optimal number of cognitive elements to include in the

equation for predicting an attitude and the second involves

correlating this number with the differentiation score.

To determine the optimal number of cognitive elements,

each of the elements was introduced into the equation one at

a time, according to a specified entry criterion, until all

of the elements were included. Each time another element

was added, the elicited attitude toward the brands was

correlated to the predicted attitude. This entrance pro-

cedure is shown in Figure 1 in flow chart form for auto-

mobiles.

For the purpose of this study, six entrance criteria

or decision rules were used in defining the optimal number

of cognitive elements because no single criteria was without

possible limitations. The entrance criteria, with one

exception, were applied in two ways. In one, the entrance

order of the cognitive elements was permitted to vary

between individuals. In the second, the entrance order of

the cognitive elements remained stable across all respondents.


This staged entrance procedure is similar to that used
by Willie and Weinreich [88].











FIGURE 1

STAGED ENTRANCE PROCEDURE








Enter ith cognitive element
on the basis of a specified decision criteria



n
Compute the E B.a.
i = 1



n
Correlate the E B.a. value
i = 1
with the unidimensional measure of
attitude (elicited attitude)

I


yes i<10
hen

no







For example, in the first way cognitive element number two

might enter into the predictive equation first for respondent

five but fifth for respondent 20. In the second way, the

cognitive element would be entered into the equation in the

same order for both respondents.








The concern was to utilize several criteria to guard

against accepting or rejecting the hypotheses based on

results that might be influenced by choice of entrance

criteria. At the same time, however, they were similar

enough to permit a comparison of the results across the

various entrance criteria.

The six basic criteria were

1. Peak Salience

2. Peak Determinism

3. Peak Regression

4. Significant Salience

5. Significant Determinism

6. Significant Regression.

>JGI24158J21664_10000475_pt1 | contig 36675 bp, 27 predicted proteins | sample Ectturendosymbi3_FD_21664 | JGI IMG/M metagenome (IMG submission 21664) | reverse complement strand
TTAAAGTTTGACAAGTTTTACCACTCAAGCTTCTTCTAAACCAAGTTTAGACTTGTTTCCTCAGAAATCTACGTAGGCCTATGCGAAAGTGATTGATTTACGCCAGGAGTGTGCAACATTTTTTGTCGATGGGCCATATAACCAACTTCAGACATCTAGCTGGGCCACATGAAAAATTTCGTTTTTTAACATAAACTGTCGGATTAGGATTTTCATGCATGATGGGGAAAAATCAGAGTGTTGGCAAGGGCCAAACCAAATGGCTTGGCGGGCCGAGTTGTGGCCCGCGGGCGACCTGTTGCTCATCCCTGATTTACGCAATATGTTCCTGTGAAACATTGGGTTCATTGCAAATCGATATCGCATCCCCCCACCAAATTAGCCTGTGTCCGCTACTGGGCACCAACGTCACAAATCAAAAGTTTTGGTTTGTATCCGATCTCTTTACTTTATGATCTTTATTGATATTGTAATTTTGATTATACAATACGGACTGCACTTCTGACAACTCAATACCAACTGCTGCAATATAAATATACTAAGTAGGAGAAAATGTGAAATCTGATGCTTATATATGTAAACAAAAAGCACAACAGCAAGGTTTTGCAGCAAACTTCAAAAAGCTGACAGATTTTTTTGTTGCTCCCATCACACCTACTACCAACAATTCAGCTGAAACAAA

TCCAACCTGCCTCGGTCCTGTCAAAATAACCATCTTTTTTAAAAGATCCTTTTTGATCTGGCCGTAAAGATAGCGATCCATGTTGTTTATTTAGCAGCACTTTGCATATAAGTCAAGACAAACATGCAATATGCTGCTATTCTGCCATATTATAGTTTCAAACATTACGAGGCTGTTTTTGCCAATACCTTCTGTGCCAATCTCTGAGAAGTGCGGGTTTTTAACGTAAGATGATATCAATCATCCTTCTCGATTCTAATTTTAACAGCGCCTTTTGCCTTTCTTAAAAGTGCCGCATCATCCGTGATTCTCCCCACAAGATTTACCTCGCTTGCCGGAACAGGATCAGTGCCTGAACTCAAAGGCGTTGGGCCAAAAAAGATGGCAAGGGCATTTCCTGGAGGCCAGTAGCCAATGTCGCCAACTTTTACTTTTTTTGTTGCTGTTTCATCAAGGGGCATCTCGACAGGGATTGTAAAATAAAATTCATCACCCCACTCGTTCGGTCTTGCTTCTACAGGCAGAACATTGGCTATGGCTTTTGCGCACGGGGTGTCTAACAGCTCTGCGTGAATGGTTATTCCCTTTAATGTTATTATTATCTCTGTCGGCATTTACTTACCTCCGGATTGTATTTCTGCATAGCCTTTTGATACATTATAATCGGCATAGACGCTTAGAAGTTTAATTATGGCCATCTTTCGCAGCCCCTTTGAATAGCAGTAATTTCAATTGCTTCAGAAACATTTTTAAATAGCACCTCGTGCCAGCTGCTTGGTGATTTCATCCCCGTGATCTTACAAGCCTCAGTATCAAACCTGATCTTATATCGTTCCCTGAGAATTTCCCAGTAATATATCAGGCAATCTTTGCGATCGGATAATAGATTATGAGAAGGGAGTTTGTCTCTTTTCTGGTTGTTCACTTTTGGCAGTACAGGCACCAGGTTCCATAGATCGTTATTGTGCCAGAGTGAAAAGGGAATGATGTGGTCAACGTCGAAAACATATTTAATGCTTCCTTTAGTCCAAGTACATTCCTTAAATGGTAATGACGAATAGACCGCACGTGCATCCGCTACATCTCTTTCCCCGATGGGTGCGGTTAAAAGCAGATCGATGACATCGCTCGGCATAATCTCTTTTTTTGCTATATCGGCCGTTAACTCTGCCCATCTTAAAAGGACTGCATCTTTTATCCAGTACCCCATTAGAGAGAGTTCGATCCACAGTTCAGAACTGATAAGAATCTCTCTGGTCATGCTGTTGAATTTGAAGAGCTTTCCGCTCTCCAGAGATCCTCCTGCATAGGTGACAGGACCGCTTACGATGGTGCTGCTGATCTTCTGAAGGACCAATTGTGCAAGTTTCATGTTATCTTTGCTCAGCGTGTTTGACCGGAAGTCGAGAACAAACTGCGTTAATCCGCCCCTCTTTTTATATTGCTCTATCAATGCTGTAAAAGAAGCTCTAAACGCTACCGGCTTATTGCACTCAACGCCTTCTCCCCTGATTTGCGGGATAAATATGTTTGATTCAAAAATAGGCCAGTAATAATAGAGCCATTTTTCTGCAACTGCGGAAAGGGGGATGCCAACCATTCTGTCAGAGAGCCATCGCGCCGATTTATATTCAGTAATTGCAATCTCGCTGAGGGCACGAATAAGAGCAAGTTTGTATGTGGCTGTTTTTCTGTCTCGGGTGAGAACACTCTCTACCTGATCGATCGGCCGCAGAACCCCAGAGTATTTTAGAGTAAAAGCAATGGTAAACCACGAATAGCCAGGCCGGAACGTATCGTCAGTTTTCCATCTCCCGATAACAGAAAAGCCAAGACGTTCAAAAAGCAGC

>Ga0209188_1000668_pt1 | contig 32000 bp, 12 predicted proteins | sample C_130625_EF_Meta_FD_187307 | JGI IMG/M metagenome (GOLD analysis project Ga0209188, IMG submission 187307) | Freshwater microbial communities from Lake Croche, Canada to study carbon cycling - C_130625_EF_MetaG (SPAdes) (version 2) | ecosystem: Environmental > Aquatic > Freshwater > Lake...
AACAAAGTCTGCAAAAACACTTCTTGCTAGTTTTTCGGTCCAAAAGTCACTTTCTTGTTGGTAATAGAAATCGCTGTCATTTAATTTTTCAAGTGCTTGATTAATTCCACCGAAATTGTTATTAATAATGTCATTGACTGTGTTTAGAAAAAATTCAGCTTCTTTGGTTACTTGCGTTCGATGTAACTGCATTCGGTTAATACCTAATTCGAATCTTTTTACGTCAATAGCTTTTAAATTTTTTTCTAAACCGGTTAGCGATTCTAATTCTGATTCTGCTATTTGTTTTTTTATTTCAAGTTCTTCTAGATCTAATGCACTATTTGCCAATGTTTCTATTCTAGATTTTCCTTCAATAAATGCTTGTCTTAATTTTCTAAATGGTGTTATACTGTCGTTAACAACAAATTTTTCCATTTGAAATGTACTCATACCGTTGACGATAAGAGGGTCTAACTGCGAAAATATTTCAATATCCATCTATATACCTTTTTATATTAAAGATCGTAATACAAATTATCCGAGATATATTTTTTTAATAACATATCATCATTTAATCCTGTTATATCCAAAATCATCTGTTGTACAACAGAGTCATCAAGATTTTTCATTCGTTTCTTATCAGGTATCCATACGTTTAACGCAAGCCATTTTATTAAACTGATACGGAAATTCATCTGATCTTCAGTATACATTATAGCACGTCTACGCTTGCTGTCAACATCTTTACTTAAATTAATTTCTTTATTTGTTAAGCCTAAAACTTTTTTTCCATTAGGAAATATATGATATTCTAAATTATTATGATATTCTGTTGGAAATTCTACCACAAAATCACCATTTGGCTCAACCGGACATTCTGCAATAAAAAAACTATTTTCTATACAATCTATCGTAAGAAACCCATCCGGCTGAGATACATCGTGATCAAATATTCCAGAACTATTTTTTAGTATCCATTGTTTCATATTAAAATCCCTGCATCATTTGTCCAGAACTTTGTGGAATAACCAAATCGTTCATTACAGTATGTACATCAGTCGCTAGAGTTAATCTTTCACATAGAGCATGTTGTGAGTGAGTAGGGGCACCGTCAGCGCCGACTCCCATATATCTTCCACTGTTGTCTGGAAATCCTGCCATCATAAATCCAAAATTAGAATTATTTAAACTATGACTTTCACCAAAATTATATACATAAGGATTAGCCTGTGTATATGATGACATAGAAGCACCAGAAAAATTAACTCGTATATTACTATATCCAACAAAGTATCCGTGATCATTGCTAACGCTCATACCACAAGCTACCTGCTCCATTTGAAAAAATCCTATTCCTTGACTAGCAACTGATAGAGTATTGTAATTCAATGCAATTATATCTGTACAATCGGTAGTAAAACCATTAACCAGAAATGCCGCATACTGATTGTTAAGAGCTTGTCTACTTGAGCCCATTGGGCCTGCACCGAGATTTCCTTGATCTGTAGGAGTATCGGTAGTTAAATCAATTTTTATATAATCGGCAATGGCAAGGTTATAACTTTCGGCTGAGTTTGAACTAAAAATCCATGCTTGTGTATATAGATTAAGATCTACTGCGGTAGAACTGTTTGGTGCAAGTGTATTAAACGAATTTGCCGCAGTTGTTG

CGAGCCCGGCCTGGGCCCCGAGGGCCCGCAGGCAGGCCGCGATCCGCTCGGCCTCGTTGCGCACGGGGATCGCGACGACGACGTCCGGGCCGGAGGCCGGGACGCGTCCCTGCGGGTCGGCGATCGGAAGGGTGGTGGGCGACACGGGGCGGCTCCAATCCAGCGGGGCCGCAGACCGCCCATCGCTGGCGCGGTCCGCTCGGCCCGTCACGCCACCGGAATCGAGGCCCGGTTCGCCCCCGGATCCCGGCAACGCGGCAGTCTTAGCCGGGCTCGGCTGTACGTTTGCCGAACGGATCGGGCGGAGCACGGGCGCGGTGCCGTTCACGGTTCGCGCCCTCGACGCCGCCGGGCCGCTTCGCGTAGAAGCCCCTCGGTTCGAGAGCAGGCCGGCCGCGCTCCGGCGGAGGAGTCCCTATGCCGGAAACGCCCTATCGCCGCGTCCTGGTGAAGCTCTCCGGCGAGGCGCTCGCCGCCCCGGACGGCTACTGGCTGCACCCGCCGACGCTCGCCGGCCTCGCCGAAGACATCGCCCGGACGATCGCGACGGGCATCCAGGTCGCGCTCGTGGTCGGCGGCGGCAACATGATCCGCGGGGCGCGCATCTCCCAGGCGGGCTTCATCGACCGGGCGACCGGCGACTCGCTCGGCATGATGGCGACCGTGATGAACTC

The first three measures are labeled "peak" because the

number of optimal elements, subsequently compared with the

differentiation scores, was simply that which provides the

highest absolute correlation coefficient between the elicited

and predicted attitude measures. This is an approach similar

to that used by Wilkie and Weinreich [88], which does not

take into consideration whether the addition of one more

cognitive element increases the predictive efficacy of the

model significantly. Using a peak approach, if the addi-

tion of one element increased the correlation from .58 to .59

between the elicited and predicted attitude measures, then

that number of cognitive elements would be used even though

the .01 increase may in fact be meaningless.








The last three measures labeled "significant,"

however, take into consideration whether the addition of a

cognitive element increases the correlation coefficient

significantly. These latter measures decrease the likeli-

hood that the number of elements included in the analysis

is the result of a spurious and insignificant increase in

the correlation coefficient.

As elements are added to the equation, the correlation

coefficient may either increase or decrease. Hence a number

of "peaks" may exist as illustrated in Figure 2. The "sig-

nificant" designation pertains to the number of cognitive

elements producing the highest correlation coefficient that

is significantly greater, in a statistical sense, than the

next lowest coefficient.

To determine the optimal significant number of ele-